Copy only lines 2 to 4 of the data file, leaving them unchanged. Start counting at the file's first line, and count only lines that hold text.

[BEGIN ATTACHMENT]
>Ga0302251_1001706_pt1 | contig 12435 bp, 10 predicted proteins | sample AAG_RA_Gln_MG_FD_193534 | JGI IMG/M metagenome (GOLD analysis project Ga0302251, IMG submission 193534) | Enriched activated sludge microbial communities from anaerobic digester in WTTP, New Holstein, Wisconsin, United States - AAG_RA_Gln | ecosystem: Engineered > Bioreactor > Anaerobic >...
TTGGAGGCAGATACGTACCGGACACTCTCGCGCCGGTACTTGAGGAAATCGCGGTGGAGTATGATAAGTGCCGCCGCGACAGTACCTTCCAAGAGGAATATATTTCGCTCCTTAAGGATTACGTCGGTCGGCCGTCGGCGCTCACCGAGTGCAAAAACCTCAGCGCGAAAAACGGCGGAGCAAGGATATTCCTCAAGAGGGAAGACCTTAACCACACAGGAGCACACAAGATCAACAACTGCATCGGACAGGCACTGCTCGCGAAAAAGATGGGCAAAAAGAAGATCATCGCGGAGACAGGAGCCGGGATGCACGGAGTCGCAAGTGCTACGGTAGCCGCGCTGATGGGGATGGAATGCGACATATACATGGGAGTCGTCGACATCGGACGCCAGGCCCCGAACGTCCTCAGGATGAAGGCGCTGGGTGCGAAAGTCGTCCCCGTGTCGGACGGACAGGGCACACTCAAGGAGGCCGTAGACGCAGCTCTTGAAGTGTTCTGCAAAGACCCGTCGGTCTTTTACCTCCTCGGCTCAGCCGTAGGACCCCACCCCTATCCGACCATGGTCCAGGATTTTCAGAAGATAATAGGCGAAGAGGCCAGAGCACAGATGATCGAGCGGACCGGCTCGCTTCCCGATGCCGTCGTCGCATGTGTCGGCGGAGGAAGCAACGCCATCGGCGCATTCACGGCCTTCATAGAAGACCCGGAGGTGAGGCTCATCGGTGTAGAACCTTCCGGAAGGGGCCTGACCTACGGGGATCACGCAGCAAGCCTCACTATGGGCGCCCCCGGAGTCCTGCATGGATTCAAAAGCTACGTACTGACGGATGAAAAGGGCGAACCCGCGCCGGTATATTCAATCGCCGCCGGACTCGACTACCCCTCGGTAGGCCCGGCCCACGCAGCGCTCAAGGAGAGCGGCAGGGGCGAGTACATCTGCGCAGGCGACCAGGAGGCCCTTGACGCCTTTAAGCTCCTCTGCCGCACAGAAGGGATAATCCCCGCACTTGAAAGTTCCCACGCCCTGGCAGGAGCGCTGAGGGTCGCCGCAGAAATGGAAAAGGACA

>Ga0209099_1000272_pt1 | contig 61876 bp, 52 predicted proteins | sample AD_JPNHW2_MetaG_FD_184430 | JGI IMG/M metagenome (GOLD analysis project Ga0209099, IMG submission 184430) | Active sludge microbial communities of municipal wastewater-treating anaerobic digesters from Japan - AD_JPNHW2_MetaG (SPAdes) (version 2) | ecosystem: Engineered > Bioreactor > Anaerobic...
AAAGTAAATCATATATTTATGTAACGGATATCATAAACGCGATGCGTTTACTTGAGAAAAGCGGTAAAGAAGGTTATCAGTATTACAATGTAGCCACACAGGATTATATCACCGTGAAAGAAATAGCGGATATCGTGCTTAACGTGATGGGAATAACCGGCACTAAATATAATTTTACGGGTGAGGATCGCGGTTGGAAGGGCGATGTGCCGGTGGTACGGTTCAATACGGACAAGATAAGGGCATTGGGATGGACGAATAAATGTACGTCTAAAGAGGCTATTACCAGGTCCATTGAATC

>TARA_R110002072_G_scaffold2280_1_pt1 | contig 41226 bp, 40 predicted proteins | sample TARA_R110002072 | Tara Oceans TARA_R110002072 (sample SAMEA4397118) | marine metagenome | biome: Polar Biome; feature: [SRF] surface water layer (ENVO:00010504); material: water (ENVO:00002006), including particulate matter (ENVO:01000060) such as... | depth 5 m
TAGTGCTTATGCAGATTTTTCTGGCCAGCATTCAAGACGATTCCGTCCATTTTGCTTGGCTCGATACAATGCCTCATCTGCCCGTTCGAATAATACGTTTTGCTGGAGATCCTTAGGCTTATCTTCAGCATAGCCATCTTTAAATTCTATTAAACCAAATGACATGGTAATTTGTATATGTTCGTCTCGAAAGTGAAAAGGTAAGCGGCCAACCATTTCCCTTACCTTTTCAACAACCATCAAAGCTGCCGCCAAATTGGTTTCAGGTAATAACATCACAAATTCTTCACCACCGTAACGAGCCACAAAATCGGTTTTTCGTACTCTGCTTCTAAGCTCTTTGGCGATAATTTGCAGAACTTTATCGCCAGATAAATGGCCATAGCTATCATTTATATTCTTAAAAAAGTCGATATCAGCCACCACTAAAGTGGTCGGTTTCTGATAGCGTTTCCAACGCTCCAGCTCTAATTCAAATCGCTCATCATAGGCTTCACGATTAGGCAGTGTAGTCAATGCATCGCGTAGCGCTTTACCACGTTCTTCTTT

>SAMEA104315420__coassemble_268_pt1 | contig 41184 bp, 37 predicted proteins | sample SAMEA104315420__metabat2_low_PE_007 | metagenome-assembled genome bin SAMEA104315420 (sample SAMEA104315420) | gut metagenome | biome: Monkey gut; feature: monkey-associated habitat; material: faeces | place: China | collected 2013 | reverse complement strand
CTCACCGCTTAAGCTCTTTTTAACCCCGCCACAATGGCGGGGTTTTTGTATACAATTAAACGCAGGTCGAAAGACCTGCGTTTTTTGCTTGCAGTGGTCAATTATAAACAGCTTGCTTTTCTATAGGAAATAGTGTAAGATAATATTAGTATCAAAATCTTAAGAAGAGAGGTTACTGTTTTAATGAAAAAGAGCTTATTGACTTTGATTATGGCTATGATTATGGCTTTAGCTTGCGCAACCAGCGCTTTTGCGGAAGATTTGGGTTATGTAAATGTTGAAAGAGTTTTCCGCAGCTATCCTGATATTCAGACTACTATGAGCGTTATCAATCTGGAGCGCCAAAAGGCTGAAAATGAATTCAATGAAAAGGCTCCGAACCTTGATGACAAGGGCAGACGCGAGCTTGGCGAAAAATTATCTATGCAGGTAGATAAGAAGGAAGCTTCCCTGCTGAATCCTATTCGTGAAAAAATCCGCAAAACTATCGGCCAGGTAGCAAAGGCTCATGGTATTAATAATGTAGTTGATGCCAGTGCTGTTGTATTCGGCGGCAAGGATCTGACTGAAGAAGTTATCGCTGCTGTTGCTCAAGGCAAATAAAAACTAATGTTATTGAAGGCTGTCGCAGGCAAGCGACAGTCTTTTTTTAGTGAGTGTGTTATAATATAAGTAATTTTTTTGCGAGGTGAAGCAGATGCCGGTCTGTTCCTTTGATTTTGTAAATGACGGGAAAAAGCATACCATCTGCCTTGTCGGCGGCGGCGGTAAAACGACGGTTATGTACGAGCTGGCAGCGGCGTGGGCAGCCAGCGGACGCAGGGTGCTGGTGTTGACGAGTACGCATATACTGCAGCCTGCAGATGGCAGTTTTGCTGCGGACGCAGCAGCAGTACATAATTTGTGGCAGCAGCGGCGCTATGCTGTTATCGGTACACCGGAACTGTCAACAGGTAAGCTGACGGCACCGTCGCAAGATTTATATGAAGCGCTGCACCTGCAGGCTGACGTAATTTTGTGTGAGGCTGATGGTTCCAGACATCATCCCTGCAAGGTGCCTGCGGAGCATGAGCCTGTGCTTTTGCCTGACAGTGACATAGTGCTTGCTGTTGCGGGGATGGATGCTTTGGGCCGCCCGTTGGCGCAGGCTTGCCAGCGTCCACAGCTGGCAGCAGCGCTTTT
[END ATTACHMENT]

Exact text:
TTGGAGGCAGATACGTACCGGACACTCTCGCGCCGGTACTTGAGGAAATCGCGGTGGAGTATGATAAGTGCCGCCGCGACAGTACCTTCCAAGAGGAATATATTTCGCTCCTTAAGGATTACGTCGGTCGGCCGTCGGCGCTCACCGAGTGCAAAAACCTCAGCGCGAAAAACGGCGGAGCAAGGATATTCCTCAAGAGGGAAGACCTTAACCACACAGGAGCACACAAGATCAACAACTGCATCGGACAGGCACTGCTCGCGAAAAAGATGGGCAAAAAGAAGATCATCGCGGAGACAGGAGCCGGGATGCACGGAGTCGCAAGTGCTACGGTAGCCGCGCTGATGGGGATGGAATGCGACATATACATGGGAGTCGTCGACATCGGACGCCAGGCCCCGAACGTCCTCAGGATGAAGGCGCTGGGTGCGAAAGTCGTCCCCGTGTCGGACGGACAGGGCACACTCAAGGAGGCCGTAGACGCAGCTCTTGAAGTGTTCTGCAAAGACCCGTCGGTCTTTTACCTCCTCGGCTCAGCCGTAGGACCCCACCCCTATCCGACCATGGTCCAGGATTTTCAGAAGATAATAGGCGAAGAGGCCAGAGCACAGATGATCGAGCGGACCGGCTCGCTTCCCGATGCCGTCGTCGCATGTGTCGGCGGAGGAAGCAACGCCATCGGCGCATTCACGGCCTTCATAGAAGACCCGGAGGTGAGGCTCATCGGTGTAGAACCTTCCGGAAGGGGCCTGACCTACGGGGATCACGCAGCAAGCCTCACTATGGGCGCCCCCGGAGTCCTGCATGGATTCAAAAGCTACGTACTGACGGATGAAAAGGGCGAACCCGCGCCGGTATATTCAATCGCCGCCGGACTCGACTACCCCTCGGTAGGCCCGGCCCACGCAGCGCTCAAGGAGAGCGGCAGGGGCGAGTACATCTGCGCAGGCGACCAGGAGGCCCTTGACGCCTTTAAGCTCCTCTGCCGCACAGAAGGGATAATCCCCGCACTTGAAAGTTCCCACGCCCTGGCAGGAGCGCTGAGGGTCGCCGCAGAAATGGAAAAGGACA

>Ga0209099_1000272_pt1 | contig 61876 bp, 52 predicted proteins | sample AD_JPNHW2_MetaG_FD_184430 | JGI IMG/M metagenome (GOLD analysis project Ga0209099, IMG submission 184430) | Active sludge microbial communities of municipal wastewater-treating anaerobic digesters from Japan - AD_JPNHW2_MetaG (SPAdes) (version 2) | ecosystem: Engineered > Bioreactor > Anaerobic...
AAAGTAAATCATATATTTATGTAACGGATATCATAAACGCGATGCGTTTACTTGAGAAAAGCGGTAAAGAAGGTTATCAGTATTACAATGTAGCCACACAGGATTATATCACCGTGAAAGAAATAGCGGATATCGTGCTTAACGTGATGGGAATAACCGGCACTAAATATAATTTTACGGGTGAGGATCGCGGTTGGAAGGGCGATGTGCCGGTGGTACGGTTCAATACGGACAAGATAAGGGCATTGGGATGGACGAATAAATGTACGTCTAAAGAGGCTATTACCAGGTCCATTGAATC